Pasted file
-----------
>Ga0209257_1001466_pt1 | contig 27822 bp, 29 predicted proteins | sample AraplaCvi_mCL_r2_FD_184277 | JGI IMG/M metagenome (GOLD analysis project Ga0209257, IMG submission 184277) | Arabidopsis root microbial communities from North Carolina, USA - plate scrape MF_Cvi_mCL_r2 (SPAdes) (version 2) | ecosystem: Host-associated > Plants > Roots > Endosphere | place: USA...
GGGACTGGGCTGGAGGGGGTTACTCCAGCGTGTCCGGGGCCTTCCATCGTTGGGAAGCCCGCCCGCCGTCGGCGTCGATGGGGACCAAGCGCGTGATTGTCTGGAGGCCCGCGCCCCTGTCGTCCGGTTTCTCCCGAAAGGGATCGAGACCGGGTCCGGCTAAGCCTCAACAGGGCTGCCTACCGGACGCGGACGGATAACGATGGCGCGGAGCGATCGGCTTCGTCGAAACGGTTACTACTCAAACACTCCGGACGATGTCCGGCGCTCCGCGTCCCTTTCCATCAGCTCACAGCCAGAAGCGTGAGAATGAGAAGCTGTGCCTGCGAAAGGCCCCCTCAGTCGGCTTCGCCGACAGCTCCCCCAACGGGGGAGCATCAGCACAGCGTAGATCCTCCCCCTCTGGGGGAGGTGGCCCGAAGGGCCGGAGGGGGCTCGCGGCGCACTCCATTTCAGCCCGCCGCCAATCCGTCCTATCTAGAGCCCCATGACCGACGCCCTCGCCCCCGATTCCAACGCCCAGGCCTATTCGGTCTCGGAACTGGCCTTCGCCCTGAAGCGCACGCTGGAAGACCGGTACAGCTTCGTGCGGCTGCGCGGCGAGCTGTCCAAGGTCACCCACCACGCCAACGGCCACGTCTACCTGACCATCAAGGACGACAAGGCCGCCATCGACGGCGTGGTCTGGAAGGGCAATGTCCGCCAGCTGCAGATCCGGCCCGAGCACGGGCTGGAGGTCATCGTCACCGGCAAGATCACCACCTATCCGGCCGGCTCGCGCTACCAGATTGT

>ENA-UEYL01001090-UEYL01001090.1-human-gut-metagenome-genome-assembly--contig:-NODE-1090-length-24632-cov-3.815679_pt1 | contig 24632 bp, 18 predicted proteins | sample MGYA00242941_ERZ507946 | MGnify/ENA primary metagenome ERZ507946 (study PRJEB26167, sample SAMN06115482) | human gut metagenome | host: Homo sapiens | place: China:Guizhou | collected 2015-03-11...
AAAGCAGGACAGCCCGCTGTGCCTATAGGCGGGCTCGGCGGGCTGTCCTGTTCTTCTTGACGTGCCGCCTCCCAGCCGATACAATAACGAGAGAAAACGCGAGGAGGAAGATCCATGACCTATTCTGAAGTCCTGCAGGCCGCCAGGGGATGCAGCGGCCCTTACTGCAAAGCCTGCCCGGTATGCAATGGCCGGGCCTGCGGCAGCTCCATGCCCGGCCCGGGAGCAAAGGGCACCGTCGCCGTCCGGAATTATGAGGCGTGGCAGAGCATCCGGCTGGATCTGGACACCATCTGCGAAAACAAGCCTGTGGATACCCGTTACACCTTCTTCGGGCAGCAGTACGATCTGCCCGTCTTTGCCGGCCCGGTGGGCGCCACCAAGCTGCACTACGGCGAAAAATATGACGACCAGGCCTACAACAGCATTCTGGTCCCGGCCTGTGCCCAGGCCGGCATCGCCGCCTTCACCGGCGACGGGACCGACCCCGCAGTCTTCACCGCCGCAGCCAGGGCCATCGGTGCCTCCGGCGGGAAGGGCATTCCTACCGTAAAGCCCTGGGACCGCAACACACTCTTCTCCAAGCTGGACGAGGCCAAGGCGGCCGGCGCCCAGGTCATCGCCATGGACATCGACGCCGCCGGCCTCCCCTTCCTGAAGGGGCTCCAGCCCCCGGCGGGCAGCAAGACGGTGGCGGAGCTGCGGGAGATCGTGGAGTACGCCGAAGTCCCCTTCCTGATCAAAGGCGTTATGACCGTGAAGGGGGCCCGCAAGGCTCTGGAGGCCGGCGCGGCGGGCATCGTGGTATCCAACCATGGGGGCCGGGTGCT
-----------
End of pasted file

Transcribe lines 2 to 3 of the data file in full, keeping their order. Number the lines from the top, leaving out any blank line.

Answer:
GGGACTGGGCTGGAGGGGGTTACTCCAGCGTGTCCGGGGCCTTCCATCGTTGGGAAGCCCGCCCGCCGTCGGCGTCGATGGGGACCAAGCGCGTGATTGTCTGGAGGCCCGCGCCCCTGTCGTCCGGTTTCTCCCGAAAGGGATCGAGACCGGGTCCGGCTAAGCCTCAACAGGGCTGCCTACCGGACGCGGACGGATAACGATGGCGCGGAGCGATCGGCTTCGTCGAAACGGTTACTACTCAAACACTCCGGACGATGTCCGGCGCTCCGCGTCCCTTTCCATCAGCTCACAGCCAGAAGCGTGAGAATGAGAAGCTGTGCCTGCGAAAGGCCCCCTCAGTCGGCTTCGCCGACAGCTCCCCCAACGGGGGAGCATCAGCACAGCGTAGATCCTCCCCCTCTGGGGGAGGTGGCCCGAAGGGCCGGAGGGGGCTCGCGGCGCACTCCATTTCAGCCCGCCGCCAATCCGTCCTATCTAGAGCCCCATGACCGACGCCCTCGCCCCCGATTCCAACGCCCAGGCCTATTCGGTCTCGGAACTGGCCTTCGCCCTGAAGCGCACGCTGGAAGACCGGTACAGCTTCGTGCGGCTGCGCGGCGAGCTGTCCAAGGTCACCCACCACGCCAACGGCCACGTCTACCTGACCATCAAGGACGACAAGGCCGCCATCGACGGCGTGGTCTGGAAGGGCAATGTCCGCCAGCTGCAGATCCGGCCCGAGCACGGGCTGGAGGTCATCGTCACCGGCAAGATCACCACCTATCCGGCCGGCTCGCGCTACCAGATTGT

>ENA-UEYL01001090-UEYL01001090.1-human-gut-metagenome-genome-assembly--contig:-NODE-1090-length-24632-cov-3.815679_pt1 | contig 24632 bp, 18 predicted proteins | sample MGYA00242941_ERZ507946 | MGnify/ENA primary metagenome ERZ507946 (study PRJEB26167, sample SAMN06115482) | human gut metagenome | host: Homo sapiens | place: China:Guizhou | collected 2015-03-11...